|Don't take my effing picture, Mom!|
“Mama, what’s the f-word that isn’t fart?” Purvis asked at dinner.
“Uh,” I fumbled, “why do you ask?”
“At School of Rock, the teacher asked who our favorite band was and I said Tacocat and we were going to do ‘I Hate the Weekend’ but she said we couldn’t because of the f-word.”
“Oh, yeah. So when you and I sing it, we sing another word for the f-word.”
“What?” She asked.
“Purvis’ teacher’s band is opening up for Tacocat tonight,” Josh interjected, using the time-tested misdirection technique.
“How cool!” I said.
“No, Tacocat is opening up for them,” Purvis said.
Several times we tried to correct her. Tacocat was definitely the main event. But she wouldn’t hear of it. I’m not sure if she thinks the opening band is the main event or if her teacher’s band is bigger than Tacocat. The issue became a sore one and wasn’t worth the disagreement. Also, it steered us a satisfactory distance away from the f-word topic. “Look over there!” saves the day once again.
On Saturday, Purvis and I packed into the car to go to acro-class.
“I Hate the Weekend!” Purvis called out once she was buckled into her booster seat.
“Okay, okay,” I said, taking a moment to appreciate that she is no longer demanding the Wizard of Oz soundtrack or the now-disavowed “Let It Go.” (“I never liked Frozen,” Purvis claims. I have a pile of Elsa stuffies that tell a different tale.)
“At the end of every week/they pull into our streets/homogenized and oh-so-weak,” Purvis and I belted out along with Tacocat.
“Got a hall pass from your job/just to act like a buckin' slob,” we sang, me doing a quick-check in the rearview mirror to see if any recognition fluttered over her face.
During our early sing-a-longs I omitted the “fuckin’” from “fuckin’ slob” and kept going. One day Purvis insisted it was “buckin’” so I went with it. Sure, buckin’ slob works.
She paused her singing. “That’s the word, isn’t it,” she said.
“We sing buckin’,” I said. “Buckin’ slob.” I enunciated like I was teaching her a new word.
“But what is it really?” she asked.
“I can’t tell you. Ask one of your older friends what the f-word is.” I said, hoping it was the last time I refer Purvis to the playground to acquire a piece of grown-up knowledge.
“It’s fart, isn’t it,” she said.
“Yeah, it’s fart.” I said.
Purvis’ search for the truth about the f-word continued. She knows it isn’t fart. She scoured the playground for information, asking older kids and know-it-all peers, and none of them could enlighten her.
“Tell me, Mama,” she begged.
“Sorry, I can’t.”
I pondered the issue. I want her to come to me with burning questions. I want her to trust me to give her the information she needs to negotiate this house-on-fire we call life. But still. Does this include providing her with a list of curse words? Is it time to introduce her to George Carlin?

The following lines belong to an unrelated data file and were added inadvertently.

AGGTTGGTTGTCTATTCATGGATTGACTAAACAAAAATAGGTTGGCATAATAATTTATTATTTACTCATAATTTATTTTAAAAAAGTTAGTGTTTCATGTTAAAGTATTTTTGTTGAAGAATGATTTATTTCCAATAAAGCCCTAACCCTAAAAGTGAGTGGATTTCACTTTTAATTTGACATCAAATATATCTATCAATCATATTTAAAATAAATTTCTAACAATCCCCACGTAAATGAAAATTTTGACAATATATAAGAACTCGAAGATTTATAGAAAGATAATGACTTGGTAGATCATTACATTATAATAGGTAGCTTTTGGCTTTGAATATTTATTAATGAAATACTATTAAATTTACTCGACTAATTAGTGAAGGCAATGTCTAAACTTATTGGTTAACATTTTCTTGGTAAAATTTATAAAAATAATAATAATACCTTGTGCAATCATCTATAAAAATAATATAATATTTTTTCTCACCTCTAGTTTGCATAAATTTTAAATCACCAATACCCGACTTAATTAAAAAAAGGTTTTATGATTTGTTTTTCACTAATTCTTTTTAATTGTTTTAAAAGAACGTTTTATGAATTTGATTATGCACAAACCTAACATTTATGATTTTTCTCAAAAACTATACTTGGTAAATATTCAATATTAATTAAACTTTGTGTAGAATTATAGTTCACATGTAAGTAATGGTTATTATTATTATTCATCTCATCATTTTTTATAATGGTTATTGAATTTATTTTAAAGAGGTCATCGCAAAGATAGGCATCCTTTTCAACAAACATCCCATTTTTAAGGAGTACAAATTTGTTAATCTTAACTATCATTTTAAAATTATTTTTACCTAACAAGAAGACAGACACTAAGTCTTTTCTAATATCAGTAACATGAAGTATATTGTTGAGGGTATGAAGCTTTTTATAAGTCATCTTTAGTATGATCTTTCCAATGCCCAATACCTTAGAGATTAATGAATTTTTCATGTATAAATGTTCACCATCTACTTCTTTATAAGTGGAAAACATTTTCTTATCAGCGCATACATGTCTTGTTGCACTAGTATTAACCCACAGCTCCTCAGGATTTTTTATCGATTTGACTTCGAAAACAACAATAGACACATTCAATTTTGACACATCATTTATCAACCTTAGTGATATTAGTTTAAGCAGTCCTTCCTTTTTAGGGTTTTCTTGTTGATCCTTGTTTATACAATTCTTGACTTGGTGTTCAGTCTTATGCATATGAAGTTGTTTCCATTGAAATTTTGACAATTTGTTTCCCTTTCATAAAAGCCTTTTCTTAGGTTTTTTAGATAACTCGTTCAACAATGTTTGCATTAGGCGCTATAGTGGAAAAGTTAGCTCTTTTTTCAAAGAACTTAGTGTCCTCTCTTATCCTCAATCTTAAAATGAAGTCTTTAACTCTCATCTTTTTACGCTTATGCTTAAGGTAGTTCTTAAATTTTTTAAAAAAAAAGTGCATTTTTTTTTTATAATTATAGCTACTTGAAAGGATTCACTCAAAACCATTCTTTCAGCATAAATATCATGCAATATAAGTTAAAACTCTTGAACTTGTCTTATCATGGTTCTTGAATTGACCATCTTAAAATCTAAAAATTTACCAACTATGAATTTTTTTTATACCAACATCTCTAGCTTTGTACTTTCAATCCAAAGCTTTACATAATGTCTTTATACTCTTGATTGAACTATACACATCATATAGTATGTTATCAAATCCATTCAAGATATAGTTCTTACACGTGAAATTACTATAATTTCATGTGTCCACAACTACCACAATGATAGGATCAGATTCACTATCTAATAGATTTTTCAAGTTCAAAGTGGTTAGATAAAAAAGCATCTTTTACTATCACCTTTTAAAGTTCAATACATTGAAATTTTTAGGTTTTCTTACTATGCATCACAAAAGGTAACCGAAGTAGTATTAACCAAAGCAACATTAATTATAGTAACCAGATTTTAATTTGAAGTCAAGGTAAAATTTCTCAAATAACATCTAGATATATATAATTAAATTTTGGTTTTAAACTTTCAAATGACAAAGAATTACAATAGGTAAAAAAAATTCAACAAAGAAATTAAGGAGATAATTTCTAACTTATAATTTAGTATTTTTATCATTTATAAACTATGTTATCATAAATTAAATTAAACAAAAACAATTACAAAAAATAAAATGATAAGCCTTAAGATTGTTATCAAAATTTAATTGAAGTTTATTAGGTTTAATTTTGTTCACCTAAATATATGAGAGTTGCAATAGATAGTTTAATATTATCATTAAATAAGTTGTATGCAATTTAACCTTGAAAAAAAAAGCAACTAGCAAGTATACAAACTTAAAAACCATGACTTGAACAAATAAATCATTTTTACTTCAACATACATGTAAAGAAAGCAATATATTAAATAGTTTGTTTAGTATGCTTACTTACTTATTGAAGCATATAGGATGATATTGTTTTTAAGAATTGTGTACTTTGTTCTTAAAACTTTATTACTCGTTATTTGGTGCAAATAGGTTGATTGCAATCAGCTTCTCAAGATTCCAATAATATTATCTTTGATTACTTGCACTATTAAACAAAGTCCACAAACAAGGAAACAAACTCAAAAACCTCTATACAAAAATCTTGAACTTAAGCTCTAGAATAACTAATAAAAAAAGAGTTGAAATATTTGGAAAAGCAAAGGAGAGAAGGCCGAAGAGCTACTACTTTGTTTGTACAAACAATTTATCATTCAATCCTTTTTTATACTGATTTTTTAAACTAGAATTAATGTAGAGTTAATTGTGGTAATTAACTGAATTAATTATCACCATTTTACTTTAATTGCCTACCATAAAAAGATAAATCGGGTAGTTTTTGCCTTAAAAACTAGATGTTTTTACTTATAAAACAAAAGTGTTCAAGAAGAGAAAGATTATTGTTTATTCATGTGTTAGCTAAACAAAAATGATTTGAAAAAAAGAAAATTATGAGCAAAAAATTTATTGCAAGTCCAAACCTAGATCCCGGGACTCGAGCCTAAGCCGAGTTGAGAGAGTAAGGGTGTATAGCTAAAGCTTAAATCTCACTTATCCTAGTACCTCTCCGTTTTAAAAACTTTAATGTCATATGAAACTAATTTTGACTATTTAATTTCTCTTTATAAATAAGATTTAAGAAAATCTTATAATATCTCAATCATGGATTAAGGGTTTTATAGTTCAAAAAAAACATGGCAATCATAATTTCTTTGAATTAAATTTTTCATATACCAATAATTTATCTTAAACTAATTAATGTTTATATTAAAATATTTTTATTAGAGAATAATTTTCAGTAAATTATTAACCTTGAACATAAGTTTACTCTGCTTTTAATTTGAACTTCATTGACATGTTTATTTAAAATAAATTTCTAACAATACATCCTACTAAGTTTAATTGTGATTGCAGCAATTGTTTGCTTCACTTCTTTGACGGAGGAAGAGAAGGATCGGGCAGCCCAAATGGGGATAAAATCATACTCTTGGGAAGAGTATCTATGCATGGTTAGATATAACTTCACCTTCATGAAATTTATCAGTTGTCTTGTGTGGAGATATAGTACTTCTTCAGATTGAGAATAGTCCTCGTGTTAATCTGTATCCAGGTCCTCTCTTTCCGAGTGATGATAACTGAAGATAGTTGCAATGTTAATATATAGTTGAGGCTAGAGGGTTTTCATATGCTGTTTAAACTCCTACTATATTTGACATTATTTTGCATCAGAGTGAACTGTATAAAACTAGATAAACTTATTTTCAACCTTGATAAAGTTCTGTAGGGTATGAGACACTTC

Somehow I’ve managed to negotiate the whole Donald Trump “grab ‘em by the pussy” ordeal without exposing the other meaning of the p-word. All she knows is that Donald Trump kisses women without their consent and that is not okay. Also that Donald Trump is a disaster of a man who wants to build a wall keeping people out of this country. (The playground scuttlebutt on the Donald is all negative in Southeast Portland.)
I checked in with Josh. “Should I tell her what the f-word is?”
“No, you should not. She isn’t ready for it.”
When she’s frustrated, she “Jesus Christs” all over the place. We’ve told her that she can’t Jesus Christ in public, but I know it’s only a matter of time. I can’t help laughing when she “What in Jesus Christs?” something. What in Jesus Christ indeed. Something about her dropping f-bombs seems to be taking it too far.
My parents had a no-tolerance policy towards curse words. Neighborhood kids could "shit" and "bitch" within earshot, but if we uttered even a "piss," our mom dragged us aside for a stern talking-to. When I was in college, I OD-ed on them. Fuck this and fuck that, fucking fuckety fuck. "They're just words," I smirked. During my brief tenure as a substitute teacher, I didn't jump all over kids for cursing in class at first. As long as they don't demean me or their peers, I don't care, I told myself. Then, in the line of high-schooler fire, I changed my tune quickly. Curse words were the canary in the coal mine they tossed out to see what the sub was made of. This sub was equal parts unresolved high school issues and not wanting to get fired. So I endured. I kept it in the room. I tried not to care when they no longer though of me as "the cool sub." (For more details on my adventures in substitute teaching, check out "The
Cool Bad Sub" in Crudbucket 4: The Happy Childhood Issue.)
As Purvis and I lay in bed, she again made a case for f-word enlightenment. “Please tell me.”
“Okay, I’ll tell you. It’s fart.” I said.
“No, it isn’t.”
“It’s Frankenweenie,” I blurted.
You know, the Tim Burton movie about a boy who brings a dog back to life a la Frankenstein? I haven’t seen it either, but somebody did their marketing right since that is the word that popped into my head.
She was satisfied for the moment.
Sunday we piled in the car and turned up the Tacocat for the drive to swimming class.
“I Hate the Weekend,” she implored.
I forwarded to the track. I pumped up the volume. I sang along at the top of my lungs. Purvis was suspiciously quiet. At the end of the song she said, “I can’t hear it.”
I turned it up another notch. “It’s pretty loud already,” I said.
“I didn’t hear Frankenweenie.”
“Oh, right. Sometimes they just say ‘frank,’” I said. “Like frankin’ slob. But I like buckin’ slob better.’
Good cover. Or at least a cover.
The secret of the f-word remains safe for another day.